Itter Castle appeared in the land records of the Austrian Tyrol as early as 1240. When Germany annexed Austria in 1938, Schloss Itter was first leased and later requisitioned outright by the German government, for unspecified “Official use”.
Fun Fact: Most WWII-era Nazis didn’t merely abstain from tobacco use. Nazis were rabid anti-smokers. Adolf Hitler himself once smoked two packs a day. By the start of WWII he had a standing offer of a gold watch to anyone among his inner circle who quit the habit. In 1942, Castle Itter became home to the “German Association for Combating the Dangers of Tobacco”.
By April 1943, Itter had become a prison for individuals of value to the Reich. Among them were tennis player Jean Borotra and former French Prime Ministers Édouard Daladier and Paul Reynaud. Former commanders-in-chief Maxime Weygand and Maurice Gamelin were interned there, as was Marie-Agnès Cailliau, the older sister of Charles de Gaulle. A number of Eastern Europeans were also interned at Itter, mostly employed in maintenance and other menial work around the castle.
In the early weeks of 1945, the 23rd Tank Battalion of the American 12th Armored Division fought its way across France, through Germany and into the Austrian Tyrol. 27 year-old 1st Lt. John “Jack” Lee Jr. was leading the three tank “Company B’, spearheading the drive into Kufstein and on to Munich. The unit had just fought a pitched battle at a German roadblock before clearing the town. With lead elements of the 36th Infantry moving in to take possession on May 4, Lee’s unit could finally take a rest.
By this time, Wehrmacht Major Josef Gangel and a few of his soldiers had changed sides, joining the Austrian resistance in Wörgl against roving bands of SS then in possession of the town.
Back at Itter, the last commander of the Dachau concentration camp, Eduard Weiter, had fled his command and made his way to the safety of Itter Castle. He was murdered by an unnamed SS officer on May 2, for insufficient devotion to the cause. Fearing for his own life, Itter commanding officer Sebastian Wimmer fled the Castle on May 4, followed by his guards. The now-former prisoners of Schloss Itter were alone for now, but the presence of SS units in the area made it imperative – they had to do something. While breaking into the weapons room and arming themselves with pistols, rifles, and submachine guns, Zoonimir Cuckovic, AKA “André”, purloined a bicycle and went looking for help.
André’s mad bicycle ride resulted in the one of the strangest rescues in military history. Lt. Lee tapped eight volunteers and two tanks, his own “Besotten Jenny” and Lt. Wallace Holbrook’s “Boche Buster.” Riding atop the two Shermans were six members of the all–black Company D, 17th Armored Infantry Battalion, a couple of crews from the 142nd Infantry Regiment, and the Wehrmacht’s own Josef Gangel with a Kübelwagen full of German soldiers bringing up the rear.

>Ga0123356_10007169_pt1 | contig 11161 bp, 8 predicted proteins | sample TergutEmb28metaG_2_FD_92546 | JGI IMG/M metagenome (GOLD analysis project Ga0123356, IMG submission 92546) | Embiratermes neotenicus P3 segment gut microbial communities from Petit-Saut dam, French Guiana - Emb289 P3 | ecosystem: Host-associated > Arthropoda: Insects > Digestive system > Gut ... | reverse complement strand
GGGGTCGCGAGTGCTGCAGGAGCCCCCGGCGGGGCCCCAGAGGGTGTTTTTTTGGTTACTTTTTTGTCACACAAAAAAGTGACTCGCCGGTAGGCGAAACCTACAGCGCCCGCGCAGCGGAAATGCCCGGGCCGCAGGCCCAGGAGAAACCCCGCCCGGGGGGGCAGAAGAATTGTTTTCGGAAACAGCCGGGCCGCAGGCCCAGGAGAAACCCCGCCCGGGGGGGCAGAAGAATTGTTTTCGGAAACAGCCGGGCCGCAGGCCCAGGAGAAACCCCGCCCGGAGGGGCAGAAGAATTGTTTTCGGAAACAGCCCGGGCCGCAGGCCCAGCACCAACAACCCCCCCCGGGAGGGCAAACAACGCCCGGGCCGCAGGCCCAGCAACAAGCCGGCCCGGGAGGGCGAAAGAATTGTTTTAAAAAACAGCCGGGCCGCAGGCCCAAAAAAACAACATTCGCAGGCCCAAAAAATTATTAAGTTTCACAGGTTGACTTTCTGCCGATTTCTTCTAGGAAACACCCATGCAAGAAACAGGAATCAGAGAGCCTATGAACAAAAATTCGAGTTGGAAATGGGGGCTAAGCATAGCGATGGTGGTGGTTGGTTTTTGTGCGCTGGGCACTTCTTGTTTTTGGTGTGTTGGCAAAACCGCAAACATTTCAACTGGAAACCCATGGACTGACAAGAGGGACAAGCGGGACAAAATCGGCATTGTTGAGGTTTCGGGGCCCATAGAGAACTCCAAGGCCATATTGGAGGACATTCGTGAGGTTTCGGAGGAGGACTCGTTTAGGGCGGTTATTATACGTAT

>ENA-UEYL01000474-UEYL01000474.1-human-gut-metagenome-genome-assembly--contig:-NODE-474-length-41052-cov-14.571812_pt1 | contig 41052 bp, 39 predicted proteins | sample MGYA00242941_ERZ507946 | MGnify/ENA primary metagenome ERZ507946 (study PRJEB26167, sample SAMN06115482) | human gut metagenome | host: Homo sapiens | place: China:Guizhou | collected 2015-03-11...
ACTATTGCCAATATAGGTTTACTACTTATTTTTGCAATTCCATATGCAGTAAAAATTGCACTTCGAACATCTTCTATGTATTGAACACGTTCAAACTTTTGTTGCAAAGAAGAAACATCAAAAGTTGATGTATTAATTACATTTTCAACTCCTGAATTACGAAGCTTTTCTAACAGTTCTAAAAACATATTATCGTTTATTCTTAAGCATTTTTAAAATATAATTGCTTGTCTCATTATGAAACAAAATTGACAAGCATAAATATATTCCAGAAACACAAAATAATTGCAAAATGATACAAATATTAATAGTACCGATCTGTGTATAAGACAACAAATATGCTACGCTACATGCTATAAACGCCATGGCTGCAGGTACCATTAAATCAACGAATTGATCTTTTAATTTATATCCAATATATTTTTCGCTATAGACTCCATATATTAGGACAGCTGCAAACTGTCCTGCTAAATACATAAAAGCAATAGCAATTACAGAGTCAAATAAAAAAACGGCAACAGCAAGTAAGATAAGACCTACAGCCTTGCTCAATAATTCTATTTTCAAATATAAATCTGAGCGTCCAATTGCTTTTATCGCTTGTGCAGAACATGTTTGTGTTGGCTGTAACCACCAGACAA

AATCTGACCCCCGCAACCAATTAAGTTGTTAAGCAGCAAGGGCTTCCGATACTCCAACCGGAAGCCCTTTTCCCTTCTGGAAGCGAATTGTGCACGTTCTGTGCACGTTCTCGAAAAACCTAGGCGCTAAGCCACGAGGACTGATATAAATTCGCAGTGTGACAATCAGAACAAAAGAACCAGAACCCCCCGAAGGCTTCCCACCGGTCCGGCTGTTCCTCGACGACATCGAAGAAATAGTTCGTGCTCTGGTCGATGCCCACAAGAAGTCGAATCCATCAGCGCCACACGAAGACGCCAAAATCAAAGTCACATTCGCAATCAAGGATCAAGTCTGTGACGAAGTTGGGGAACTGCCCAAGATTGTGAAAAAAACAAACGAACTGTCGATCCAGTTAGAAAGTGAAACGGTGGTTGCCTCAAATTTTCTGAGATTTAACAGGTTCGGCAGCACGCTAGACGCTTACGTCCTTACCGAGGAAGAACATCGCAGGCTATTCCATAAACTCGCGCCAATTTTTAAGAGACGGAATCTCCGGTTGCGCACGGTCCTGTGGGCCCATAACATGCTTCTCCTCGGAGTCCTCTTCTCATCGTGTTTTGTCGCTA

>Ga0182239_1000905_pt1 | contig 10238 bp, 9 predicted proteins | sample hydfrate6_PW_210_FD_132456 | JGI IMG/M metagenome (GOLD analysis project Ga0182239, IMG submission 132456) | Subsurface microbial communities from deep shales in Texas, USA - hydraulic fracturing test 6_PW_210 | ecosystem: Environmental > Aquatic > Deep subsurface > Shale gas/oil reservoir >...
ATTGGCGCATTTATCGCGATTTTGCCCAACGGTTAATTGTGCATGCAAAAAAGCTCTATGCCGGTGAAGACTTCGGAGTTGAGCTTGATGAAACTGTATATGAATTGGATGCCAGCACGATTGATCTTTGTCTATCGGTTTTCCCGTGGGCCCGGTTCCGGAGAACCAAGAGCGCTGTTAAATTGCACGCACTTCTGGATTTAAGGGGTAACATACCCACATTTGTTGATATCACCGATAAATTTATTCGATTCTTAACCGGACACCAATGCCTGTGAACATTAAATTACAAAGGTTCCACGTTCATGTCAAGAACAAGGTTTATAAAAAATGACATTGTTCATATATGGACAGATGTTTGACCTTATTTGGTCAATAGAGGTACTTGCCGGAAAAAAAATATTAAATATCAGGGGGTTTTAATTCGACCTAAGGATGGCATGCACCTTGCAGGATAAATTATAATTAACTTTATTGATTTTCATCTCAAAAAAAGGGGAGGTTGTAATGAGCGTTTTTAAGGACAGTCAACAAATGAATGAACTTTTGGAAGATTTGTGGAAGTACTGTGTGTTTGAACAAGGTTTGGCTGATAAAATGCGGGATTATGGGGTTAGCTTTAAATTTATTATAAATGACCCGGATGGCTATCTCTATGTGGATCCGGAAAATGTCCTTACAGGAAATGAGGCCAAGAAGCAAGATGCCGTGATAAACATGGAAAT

It was late afternoon as the convoy left for Castle Itter. Leaving Boche Buster and a few Infantry to guard the largest bridge into town. What remained of the convoy fought its way through its last SS roadblock in the early evening, roaring across the last bridge and lurching to a stop in front of Itter’s gate as night began to fall. Itter’s prisoners looked on in dismay. They had expected a column of American tanks and a heavily armed infantry force. What they had here, was a single tank with seven Americans, and a truckload of armed Germans.
The castle’s defenders came under attack almost at once, by harrying forces sent to assess their strength and to probe the fortress for weakness. Lee ordered French prisoners to hide inside, but they refused, remaining outside and fighting alongside American and German soldiers. Frantic calls for reinforcements resulted in two more German soldiers and a teenage Austrian resistance member arriving overnight, but that would be all.
The Totenkopf, or “Death’s head” units was the SS organization responsible for concentration camp administration for the Third Reich and some of the most fanatical soldiers of WWII. Even at this late date SS units were putting up fierce resistance across northern Austria. 100-150 of them attacked on the morning of May 5. Fighting was furious around Castle Itter, the one Sherman providing machine-gun fire support until it was destroyed by a German 88mm gun. By early afternoon Lee was able to get a desperate plea for reinforcements through to the 142nd Infantry, before being cut off. Aware that he’d been unable to give complete information on the enemy’s troop strength and disposition, Lee accepted Jean Borotra’s gallant offer of assistance.
Literally vaulting over the castle wall, the tennis star ran through a gauntlet of SS strongpoints and ambushes to deliver his message, before donning an American uniform to help fight through to the castle’s defenders. The relief force arrived at around 4pm, as defenders were firing their last ammunition.
100 SS were captured. Lee later received the Distinguished Service Cross for his actions. Josef Gangel was killed by a sniper while trying to move Prime Minister Reynaud out of harm’s way. Today, there is a street in Wörgl which bears his name. Germany signed the unconditional surrender two days later. So ended the first and only battle in which Americans and Germans fought side by side.
Paul Reynaud didn’t like Jack Lee, remembering the American Lieutenant as “crude in both looks and manners”. “If Lee is a reflection of America’s policies”, he sniffed, “Europe is in for a hard time”. How very French of him. All that, before he got to learn the lyrics of the Horst Wessel song.